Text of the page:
Goldin researched to see if there were similar beverages on the market and found none. So she invested $50,000 of her savings to launch a drink company. Her big break: A local Whole Foods store in San Francisco agreed to distribute the product a year later. By 2007, Whole Foods started distributing Hint water in all its grocery stores nationwide.
Over the years, Goldin has also developed beverage-dispensing partnerships with some of Silicon Valley’s biggest tech companies, including Google, Twitter, Facebook and Square. Hint has become a popular choice among their health-conscious millennial employees, she says. The company is privately-held, and Goldin declined to disclose specific financial information pertaining to 2013 sales. However, in a recent Wall Street Journal article the company projects retail sales for 2014 at $50 million.
So, how did a sugar-free water beverage become so popular -- and profitable? Most big drink companies focus on products that are sweet, Goldin says, while Hint’s pitch has always been about health. “There are lots of consumers who have to drink water for health reasons -- they absolutely cannot have drinks loaded with sugar. We’re one of the very few options they have.” In May, Hint is set to launch an e-commerce platform, which will allow consumers to order and ship the beverage (in large quantities) directly to their homes.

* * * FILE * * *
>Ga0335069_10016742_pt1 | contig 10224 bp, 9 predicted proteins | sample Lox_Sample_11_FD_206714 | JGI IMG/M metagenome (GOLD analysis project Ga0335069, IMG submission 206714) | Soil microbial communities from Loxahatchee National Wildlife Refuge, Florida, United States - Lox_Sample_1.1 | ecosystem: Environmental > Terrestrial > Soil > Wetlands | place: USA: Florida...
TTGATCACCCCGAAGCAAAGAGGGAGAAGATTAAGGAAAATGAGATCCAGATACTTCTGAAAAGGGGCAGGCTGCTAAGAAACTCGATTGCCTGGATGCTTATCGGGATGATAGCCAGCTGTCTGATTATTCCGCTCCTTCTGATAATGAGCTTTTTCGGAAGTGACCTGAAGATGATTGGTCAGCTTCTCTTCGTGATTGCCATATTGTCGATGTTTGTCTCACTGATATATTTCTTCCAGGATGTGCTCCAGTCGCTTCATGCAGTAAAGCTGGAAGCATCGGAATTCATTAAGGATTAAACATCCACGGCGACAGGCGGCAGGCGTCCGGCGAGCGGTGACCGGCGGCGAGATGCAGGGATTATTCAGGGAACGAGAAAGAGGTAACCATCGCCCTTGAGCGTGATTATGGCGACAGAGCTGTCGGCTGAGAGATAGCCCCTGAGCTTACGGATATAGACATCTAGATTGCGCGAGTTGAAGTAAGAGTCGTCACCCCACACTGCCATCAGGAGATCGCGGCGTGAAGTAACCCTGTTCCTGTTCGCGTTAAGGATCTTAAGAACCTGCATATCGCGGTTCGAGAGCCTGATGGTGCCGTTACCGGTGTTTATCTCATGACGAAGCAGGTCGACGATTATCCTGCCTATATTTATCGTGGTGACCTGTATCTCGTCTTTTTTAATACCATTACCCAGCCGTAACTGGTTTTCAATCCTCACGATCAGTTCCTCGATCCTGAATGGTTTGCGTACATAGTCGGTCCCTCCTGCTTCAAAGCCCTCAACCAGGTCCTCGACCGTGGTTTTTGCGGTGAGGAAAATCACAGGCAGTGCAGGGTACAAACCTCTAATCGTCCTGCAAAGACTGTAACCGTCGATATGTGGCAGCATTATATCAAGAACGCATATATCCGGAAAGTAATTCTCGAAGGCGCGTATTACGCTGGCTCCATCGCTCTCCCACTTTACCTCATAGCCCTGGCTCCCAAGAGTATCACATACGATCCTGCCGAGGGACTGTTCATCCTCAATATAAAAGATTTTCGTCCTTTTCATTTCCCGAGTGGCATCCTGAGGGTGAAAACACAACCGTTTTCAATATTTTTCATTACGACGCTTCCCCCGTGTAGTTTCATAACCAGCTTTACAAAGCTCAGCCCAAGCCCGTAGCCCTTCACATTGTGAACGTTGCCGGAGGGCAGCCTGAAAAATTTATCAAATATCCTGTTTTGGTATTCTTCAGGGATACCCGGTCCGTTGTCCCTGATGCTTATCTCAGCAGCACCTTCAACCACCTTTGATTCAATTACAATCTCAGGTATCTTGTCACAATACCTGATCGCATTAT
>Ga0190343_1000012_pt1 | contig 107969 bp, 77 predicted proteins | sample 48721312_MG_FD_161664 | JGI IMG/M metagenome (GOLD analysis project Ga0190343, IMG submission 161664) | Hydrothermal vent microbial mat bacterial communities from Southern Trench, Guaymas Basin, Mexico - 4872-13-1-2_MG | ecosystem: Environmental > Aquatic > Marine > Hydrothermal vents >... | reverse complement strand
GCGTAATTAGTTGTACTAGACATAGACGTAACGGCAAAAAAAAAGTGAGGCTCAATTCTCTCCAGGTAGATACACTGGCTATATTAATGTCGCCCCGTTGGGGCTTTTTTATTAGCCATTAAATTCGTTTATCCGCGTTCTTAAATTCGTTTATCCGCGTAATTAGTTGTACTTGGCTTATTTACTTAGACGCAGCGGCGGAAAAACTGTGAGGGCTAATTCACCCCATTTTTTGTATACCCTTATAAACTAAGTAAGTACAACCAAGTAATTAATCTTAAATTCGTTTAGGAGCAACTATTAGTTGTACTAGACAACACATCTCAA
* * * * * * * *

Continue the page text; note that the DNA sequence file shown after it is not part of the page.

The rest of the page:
6 of the worst product failures in the food and beverage industry's history
Big corporations are not immune to product mistakes. Just think of Coca-Cola's infamous formula change for its classic soda and toothpaste maker Colgate's unsuccessful introduction of frozen lasagna.
Editor's Note: This article is part of a series focused on innovation in the food industry. To view other posts in the series, check out the spotlight page.
In the ultra-competitive food industry, companies are under immense pressure to develop the next big thing — products that wow consumers while bringing in millions or even billions of dollars in revenue to the manufacturer’s bottom line.